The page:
Invest in ME Research

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Invest in ME Research (Invest in ME or IIMER) is an independent UK charity founded by parents of patients, that campaigns for biomedical research into myalgic encephalomyelitis.[1] It is a supporter of the All-Party Parliamentary Group on Myalgic Encephalomyelitis but declined to join the UK CFS/ME Research Collaborative.[2]

Aims[edit | edit source]

Invest in ME Research provides funding, education and awareness of the disease.

International conferences[edit | edit source]

IiMER organizes and hosts hosts international colloquiums and conferences, see Invest in ME Conference.

Funding[edit | edit source]

Invest in ME Research do not receive any government funding. Let's do it for ME, a patient-run group, fundraises solely for Invest in ME Research.

Centre of Excellence for ME[edit | edit source]

Invest in ME Research is currently fundraising to establish an UK and Europe Centre of Excellence for ME.[3] The Let's C Research appeal supported by Let's Do It for ME is fundraising for centre of excellence.[4]

Notable people[edit | edit source]

Invest in ME Research Scientific Advisory Board[edit | edit source]

Studies funded[edit | edit source]

History[edit | edit source]

Online presence[edit | edit source]

Contact details[edit | edit source]

  • Address: PO Box 561, Eastleigh, Hampshire, SO50 0GQ
  • Phone: 02380 643736 / 07759 349743

Learn more[edit | edit source]

See also[edit | edit source]

References[edit | edit source]

  1. Invest in ME - About us
  2. "Invest in ME Research - Redirect". www.investinme.org. Retrieved Aug 2, 2019. 
  3. Invest in ME Research. "Invest in ME Research - UK Charity for Myalgic Encephalomyelitis Centre of Excellence for ME". investinme.org. Retrieved Jan 28, 2019.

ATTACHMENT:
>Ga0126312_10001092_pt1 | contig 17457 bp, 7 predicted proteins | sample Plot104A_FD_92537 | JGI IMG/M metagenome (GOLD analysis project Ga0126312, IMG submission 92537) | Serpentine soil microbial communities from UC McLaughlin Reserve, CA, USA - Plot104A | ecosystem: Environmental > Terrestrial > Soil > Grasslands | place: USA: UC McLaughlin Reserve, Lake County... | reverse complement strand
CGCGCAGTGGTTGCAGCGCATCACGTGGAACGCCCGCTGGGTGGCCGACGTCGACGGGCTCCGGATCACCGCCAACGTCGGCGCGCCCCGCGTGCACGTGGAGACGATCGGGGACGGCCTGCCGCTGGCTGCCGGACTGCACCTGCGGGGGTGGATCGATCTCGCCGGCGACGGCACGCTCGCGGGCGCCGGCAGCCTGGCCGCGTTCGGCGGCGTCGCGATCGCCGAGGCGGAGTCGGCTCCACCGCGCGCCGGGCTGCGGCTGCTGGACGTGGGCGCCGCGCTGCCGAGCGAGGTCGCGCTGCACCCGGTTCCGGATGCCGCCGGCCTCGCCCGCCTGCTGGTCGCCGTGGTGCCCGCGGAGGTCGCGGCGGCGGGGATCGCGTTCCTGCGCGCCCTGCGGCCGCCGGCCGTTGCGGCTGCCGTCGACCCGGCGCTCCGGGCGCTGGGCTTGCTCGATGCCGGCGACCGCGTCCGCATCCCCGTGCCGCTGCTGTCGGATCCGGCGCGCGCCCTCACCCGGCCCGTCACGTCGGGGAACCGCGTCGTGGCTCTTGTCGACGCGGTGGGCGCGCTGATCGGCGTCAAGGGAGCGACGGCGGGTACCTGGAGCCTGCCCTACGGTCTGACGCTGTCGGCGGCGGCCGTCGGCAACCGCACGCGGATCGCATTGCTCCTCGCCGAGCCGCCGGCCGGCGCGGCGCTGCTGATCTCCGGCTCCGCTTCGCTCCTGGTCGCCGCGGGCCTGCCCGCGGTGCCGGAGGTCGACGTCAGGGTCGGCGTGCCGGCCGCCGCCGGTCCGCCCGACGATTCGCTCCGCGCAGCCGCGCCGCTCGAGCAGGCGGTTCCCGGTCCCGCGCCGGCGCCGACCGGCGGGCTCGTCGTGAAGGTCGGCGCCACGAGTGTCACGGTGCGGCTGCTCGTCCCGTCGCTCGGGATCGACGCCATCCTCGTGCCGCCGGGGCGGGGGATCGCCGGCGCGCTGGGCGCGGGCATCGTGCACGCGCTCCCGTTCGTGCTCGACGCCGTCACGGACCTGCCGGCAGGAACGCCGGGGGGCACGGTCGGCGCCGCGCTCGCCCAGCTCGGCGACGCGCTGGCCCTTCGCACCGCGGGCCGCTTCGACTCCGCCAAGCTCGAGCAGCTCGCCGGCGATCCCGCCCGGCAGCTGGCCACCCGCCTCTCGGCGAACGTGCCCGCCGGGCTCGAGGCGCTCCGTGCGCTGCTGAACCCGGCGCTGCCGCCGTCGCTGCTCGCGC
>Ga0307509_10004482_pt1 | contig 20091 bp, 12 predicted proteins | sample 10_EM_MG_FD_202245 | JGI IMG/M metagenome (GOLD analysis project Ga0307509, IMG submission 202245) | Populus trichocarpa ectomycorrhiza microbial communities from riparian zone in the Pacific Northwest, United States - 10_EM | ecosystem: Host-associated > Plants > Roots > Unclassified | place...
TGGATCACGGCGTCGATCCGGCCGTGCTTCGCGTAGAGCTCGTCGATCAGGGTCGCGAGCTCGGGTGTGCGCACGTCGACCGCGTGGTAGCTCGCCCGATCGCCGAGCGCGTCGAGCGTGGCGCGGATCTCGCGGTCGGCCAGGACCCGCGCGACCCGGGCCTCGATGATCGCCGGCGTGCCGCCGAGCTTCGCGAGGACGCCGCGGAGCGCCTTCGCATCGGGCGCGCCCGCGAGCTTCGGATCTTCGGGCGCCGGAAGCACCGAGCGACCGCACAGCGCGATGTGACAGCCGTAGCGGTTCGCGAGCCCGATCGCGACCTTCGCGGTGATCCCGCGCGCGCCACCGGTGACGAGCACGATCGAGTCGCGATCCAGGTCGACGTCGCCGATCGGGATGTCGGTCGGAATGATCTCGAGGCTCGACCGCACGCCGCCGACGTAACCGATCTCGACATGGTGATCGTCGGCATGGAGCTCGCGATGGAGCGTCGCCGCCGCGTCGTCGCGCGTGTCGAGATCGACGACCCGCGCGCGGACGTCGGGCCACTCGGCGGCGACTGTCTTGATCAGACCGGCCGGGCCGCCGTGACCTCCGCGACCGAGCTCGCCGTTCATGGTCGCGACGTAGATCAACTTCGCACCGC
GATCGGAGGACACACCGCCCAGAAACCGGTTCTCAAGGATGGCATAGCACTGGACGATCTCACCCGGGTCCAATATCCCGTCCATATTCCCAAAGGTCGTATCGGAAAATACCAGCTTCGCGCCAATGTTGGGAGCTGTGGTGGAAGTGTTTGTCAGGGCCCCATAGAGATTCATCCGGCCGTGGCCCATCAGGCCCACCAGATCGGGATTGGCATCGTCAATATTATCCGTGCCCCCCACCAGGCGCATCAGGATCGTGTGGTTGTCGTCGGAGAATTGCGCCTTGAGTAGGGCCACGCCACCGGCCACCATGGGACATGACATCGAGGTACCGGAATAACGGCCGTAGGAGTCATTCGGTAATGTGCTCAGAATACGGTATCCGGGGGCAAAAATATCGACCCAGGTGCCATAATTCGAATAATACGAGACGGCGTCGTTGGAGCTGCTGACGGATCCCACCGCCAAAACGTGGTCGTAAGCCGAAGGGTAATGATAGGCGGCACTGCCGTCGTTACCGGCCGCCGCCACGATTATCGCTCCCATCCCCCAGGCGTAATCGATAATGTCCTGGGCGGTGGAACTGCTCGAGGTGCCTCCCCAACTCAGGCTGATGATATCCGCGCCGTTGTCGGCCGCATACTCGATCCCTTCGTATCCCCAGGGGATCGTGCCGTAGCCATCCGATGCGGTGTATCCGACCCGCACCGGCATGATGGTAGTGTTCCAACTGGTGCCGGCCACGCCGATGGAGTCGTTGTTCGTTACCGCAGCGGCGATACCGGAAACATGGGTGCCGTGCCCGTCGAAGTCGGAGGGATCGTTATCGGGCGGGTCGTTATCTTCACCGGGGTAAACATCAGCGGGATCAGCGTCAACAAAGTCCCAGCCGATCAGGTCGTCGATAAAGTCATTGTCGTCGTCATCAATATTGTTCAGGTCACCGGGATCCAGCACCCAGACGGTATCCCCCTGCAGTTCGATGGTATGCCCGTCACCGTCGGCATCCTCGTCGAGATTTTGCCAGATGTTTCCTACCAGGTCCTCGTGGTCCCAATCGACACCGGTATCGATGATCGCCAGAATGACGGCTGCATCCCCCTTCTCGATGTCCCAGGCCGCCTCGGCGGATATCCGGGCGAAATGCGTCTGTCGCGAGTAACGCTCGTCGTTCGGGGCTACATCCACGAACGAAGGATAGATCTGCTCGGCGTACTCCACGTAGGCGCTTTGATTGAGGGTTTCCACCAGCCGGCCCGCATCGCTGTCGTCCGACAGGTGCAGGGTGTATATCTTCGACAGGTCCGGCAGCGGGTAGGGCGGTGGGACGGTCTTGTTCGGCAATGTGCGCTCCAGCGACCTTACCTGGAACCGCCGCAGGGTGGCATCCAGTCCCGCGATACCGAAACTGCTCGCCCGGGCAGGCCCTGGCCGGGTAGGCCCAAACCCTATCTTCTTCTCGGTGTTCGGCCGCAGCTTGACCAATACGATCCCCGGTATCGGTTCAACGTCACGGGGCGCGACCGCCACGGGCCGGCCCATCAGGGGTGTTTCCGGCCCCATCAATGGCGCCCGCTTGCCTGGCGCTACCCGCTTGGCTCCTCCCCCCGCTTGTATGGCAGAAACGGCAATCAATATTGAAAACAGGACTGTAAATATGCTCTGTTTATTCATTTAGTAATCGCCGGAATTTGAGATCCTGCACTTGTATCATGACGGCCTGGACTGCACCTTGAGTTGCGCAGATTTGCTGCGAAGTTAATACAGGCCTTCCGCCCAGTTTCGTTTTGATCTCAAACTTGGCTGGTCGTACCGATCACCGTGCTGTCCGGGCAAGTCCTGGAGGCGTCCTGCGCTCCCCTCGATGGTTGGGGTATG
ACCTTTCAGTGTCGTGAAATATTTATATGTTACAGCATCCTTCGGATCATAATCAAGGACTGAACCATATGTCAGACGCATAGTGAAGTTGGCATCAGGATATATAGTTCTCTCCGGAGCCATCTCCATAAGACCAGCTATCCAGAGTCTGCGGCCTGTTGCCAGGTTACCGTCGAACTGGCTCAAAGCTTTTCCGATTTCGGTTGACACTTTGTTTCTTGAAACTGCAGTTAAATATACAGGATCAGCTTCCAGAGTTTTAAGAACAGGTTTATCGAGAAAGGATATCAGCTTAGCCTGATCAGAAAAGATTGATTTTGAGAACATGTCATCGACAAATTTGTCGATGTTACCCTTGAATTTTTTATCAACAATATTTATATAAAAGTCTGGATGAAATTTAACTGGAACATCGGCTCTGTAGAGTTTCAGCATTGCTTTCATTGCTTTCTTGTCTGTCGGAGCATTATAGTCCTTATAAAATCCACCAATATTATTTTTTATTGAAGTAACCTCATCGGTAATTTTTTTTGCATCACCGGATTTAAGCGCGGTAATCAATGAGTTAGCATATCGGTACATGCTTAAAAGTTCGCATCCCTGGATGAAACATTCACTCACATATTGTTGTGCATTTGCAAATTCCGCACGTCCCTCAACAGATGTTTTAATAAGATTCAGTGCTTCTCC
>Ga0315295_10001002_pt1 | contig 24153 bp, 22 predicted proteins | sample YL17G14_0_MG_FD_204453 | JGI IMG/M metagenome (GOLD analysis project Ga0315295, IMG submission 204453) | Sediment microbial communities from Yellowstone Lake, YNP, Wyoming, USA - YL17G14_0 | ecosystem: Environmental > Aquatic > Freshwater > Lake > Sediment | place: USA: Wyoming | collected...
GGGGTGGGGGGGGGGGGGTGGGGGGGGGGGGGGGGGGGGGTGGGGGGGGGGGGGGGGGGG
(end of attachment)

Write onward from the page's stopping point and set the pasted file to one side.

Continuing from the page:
4. Let's Do It for ME. "Let's C Research | Read Fundraising's story". www.justgiving.com. Retrieved Jan 28, 2019. 
  5. Invest in ME Research. "Scientific Advisory Board". investinme.org. Retrieved Feb 15, 2019. 
  6. Mensah, Fane; Bansal, Amolak; Berkovitz, Saul; Sharma, Arti; Reddy, Venkat; Leandro, Maria; Cambridge, Geraldine (2016), "Extended B cell phenotype in patients with Myalgic Encephalomyelitis/Chronic Fatigue Syndrome: A cross-sectional study", Clinical and Experimental Immunology, 184 (2): 237-247, doi:10.1111/cei.12749 
  7. Invest in ME Research. "Invest in ME Research - History". www.investinme.org. Retrieved Jan 28, 2019. 

Myalgic encephalomyelitis (ME) - A disease often marked by neurological symptoms, but fatigue is sometimes a symptom as well. Some diagnostic criteria distinguish it from chronic fatigue syndrome, while other diagnostic criteria consider it to be a synonym for chronic fatigue syndrome. A defining characteristic of ME is post-exertional malaise (PEM), or post-exertional neuroimmune exhaustion (PENE), which is a notable exacerbation of symptoms brought on by small exertions. PEM can last for days or weeks. Symptoms can include cognitive impairments, muscle pain (myalgia), trouble remaining upright (orthostatic intolerance), sleep abnormalities, and gastro-intestinal impairments, among others. An estimated 25% of those suffering from ME are housebound or bedbound. The World Health Organization (WHO) classifies ME as a neurological disease.

B cell - B lymphocyte, or a type of white blood cell, which is involved in the immune response by secreting antibodies to ward off infections. In mammals, they are mostly matured in the bone marrow.

Myalgic encephalomyelitis (ME) - A disease often marked by neurological symptoms, but fatigue is sometimes a symptom as well. Some diagnostic criteria distinguish it from chronic fatigue syndrome, while other diagnostic criteria consider it to be a synonym for chronic fatigue syndrome. A defining characteristic of ME is post-exertional malaise (PEM), or post-exertional neuroimmune exhaustion (PENE), which is a notable exacerbation of symptoms brought on by small exertions. PEM can last for days or weeks. Symptoms can include cognitive impairments, muscle pain (myalgia), trouble remaining upright (orthostatic intolerance), sleep abnormalities, and gastro-intestinal impairments, among others. An estimated 25% of those suffering from ME are housebound or bedbound. The World Health Organization (WHO) classifies ME as a neurological disease.

The information provided at this site is not intended to diagnose or treat any illness.
From MEpedia, a crowd-sourced encyclopedia of ME and CFS science and history.